This is not a feature you really look at very carefully in most big man, but Gortat has plenty of this. First of all, he gets excellent looks for most of his players - he almost never forces shots or makes bad decisions. He doesn't hesitate to pass to find open teammates, nor to take the open shot when that is the best option. Moreover, he has the necessary smarts to mix different elements into his game - he has been quoted to take the best moves from various players playing different positions and indeed, his game shows that those aren't pure boasts - his free throw shooting has improved tremendously, no doubt a credit to the free throw lessons given by NBA-record holder Steve Nash, the same holds for his jumper - the three point shot in the Boston game was not only nice because of the result, but also because of the shooting motion that was very technically sound for a seven-foot guy. In the Kings game, there were also flashes of Gortat's developing post game - he did get a travel violation, but he did manage to dribble the ball in between two defenders. Due to his intelligent work ethic, one can hope that for most moves Gortat actually choses to develop, he will figure out the nuances. Coupled with his above-average athleticism, that spells a promising future.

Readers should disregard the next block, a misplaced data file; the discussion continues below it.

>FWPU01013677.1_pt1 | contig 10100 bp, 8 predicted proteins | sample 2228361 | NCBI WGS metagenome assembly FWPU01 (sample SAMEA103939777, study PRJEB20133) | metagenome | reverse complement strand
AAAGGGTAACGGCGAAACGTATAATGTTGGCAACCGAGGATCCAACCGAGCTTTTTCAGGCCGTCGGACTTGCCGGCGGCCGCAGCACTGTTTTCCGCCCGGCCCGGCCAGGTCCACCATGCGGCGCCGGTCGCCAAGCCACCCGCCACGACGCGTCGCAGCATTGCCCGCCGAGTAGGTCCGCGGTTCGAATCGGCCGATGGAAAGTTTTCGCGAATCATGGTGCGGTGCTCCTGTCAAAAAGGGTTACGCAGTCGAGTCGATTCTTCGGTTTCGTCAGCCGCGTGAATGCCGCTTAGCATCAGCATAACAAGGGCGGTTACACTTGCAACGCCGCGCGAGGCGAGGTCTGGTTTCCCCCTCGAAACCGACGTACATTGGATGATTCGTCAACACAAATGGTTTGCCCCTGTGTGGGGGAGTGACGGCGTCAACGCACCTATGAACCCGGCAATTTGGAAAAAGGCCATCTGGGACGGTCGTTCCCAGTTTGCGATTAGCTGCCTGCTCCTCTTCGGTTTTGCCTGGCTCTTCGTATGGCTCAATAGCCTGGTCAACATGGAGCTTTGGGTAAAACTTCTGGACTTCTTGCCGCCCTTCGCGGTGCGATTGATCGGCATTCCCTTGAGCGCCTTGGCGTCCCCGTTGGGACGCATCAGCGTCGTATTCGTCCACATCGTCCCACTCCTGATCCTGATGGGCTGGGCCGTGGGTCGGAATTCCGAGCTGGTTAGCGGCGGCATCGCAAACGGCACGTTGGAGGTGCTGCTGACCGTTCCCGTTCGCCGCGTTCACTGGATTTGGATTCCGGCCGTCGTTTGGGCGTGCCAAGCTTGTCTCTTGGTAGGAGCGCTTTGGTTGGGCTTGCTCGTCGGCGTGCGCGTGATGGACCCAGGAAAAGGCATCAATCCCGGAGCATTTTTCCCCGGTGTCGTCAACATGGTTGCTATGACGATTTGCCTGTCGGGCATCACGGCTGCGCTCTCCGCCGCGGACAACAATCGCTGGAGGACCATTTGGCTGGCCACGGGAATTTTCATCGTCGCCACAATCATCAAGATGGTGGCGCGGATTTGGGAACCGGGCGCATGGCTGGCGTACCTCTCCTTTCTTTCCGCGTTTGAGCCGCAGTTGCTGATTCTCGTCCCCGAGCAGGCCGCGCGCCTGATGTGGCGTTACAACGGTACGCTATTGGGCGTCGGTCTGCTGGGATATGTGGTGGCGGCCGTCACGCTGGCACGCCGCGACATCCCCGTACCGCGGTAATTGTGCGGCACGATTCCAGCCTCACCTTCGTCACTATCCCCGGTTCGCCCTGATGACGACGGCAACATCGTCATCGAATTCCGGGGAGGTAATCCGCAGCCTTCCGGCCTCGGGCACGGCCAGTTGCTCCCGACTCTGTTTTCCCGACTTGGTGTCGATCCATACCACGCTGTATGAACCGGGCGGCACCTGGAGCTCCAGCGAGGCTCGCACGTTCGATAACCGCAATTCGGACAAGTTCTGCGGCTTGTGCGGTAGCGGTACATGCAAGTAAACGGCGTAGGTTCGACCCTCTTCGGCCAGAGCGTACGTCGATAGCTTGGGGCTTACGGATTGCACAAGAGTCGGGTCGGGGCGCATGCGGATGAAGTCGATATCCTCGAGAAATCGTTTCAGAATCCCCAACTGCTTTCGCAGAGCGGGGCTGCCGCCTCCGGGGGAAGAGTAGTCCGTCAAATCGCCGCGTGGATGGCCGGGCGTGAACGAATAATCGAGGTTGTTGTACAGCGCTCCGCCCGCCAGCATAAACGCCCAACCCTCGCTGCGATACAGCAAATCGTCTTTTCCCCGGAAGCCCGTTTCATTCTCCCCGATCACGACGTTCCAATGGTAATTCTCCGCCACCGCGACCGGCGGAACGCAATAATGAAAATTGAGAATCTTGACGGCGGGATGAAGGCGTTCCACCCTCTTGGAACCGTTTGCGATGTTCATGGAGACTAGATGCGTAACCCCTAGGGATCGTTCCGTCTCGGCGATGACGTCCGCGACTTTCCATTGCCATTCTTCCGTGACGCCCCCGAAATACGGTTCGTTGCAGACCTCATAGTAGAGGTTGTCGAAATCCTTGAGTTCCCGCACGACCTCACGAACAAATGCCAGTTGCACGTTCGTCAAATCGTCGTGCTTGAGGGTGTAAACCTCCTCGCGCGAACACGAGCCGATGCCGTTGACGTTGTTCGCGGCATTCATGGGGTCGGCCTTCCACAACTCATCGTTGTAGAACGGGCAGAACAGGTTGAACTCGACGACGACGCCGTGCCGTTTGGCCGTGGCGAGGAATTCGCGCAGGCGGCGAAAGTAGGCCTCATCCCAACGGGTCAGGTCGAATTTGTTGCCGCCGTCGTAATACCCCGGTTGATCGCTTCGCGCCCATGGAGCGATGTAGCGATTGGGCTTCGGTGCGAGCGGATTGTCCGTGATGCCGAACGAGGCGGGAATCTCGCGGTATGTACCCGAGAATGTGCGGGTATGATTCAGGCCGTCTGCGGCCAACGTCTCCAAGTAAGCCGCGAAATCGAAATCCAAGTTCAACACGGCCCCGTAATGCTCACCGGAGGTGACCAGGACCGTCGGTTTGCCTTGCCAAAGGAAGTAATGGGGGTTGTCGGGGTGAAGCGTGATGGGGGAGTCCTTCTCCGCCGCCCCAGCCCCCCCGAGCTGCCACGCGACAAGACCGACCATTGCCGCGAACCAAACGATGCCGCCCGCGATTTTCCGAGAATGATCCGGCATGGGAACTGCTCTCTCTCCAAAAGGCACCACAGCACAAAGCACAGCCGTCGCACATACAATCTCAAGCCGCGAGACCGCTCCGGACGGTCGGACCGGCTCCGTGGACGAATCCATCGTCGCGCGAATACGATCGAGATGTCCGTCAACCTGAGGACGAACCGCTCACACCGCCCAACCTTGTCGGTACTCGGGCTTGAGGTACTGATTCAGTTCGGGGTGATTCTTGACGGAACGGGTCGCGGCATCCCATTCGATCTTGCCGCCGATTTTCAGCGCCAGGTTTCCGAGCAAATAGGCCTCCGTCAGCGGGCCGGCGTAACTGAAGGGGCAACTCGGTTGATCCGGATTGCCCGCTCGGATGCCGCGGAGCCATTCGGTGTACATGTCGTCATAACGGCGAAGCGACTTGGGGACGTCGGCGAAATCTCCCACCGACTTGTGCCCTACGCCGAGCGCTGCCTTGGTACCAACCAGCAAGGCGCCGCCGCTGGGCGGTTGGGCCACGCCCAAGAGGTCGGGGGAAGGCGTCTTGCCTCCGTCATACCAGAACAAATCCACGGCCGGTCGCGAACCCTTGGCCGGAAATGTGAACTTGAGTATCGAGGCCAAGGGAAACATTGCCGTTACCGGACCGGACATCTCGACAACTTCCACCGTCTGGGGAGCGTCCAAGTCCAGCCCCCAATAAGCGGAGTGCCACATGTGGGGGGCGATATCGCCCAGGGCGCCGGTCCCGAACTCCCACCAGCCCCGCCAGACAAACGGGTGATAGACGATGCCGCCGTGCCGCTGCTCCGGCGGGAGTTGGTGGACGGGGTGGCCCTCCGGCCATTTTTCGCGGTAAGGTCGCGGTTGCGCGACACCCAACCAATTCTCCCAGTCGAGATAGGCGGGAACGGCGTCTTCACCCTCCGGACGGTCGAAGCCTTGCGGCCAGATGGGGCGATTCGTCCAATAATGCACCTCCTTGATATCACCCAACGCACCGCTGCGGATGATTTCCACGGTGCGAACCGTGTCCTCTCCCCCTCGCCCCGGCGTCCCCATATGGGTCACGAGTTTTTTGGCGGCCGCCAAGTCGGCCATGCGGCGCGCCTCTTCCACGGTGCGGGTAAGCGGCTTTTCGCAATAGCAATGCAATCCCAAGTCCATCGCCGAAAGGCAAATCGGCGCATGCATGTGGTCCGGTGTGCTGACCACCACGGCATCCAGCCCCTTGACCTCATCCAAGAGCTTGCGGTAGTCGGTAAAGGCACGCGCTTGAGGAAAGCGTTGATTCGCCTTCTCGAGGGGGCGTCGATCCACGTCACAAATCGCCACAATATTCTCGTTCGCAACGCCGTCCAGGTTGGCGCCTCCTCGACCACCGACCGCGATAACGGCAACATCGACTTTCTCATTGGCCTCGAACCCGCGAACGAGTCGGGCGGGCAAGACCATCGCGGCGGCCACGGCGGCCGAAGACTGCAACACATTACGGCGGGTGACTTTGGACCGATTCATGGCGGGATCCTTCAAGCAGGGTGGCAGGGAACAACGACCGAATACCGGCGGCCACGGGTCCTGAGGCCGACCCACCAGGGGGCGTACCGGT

4. Court vision
Again, a rare feature in NBA big men - being able to pass from the post. Gortat is not only a very capable passer, he possesses a rare quality - court vision. Being 7 foot tall, he's able to see over help defenders and he actually uses that capability very well, not just passing the ball to the nearest perimeter player, but also often creating for his teammates. He's also very adept at passing out of double teams, which is a pleasant surprise considering it's not a skill he's had many chances to develop. With the Suns offensive system, which in its most effective version is basically 4-out 1-in with four three-point shooters, Gortat commanding double-teams and then passing out to the open shooter is a recipe for instant success when the pick-and-roll is being excessively guarded.
5. Veteran attitude
Gortat has that nice veteran attitude that makes the entire team better - while he might sometimes be controversial with his frankness, he's nevertheless positive with the comments he makes and never makes purely derogatory comments, always focusing on things that will improve the team's gameplay. It does seem that his defensive attitude has rubbed onto the Suns already - this might come in handy when the Suns make the playoffs (which I firmly believe that they will do).
While Gortat is not your model NBA-star - typically, a physical freak with insane explosiveness that is capable of insane individual feats - he still has a unique skillset that was completely underutilized in Orlando and is only now being used properly in the Suns model. He might not become a career 20-10 guy - but if he managed to become a 15-10-4-2 guy (points-boards-assists-blocks), that would also be all-star worthy in my book. Don't overlook the guy's specific skills - he might surprise you yet.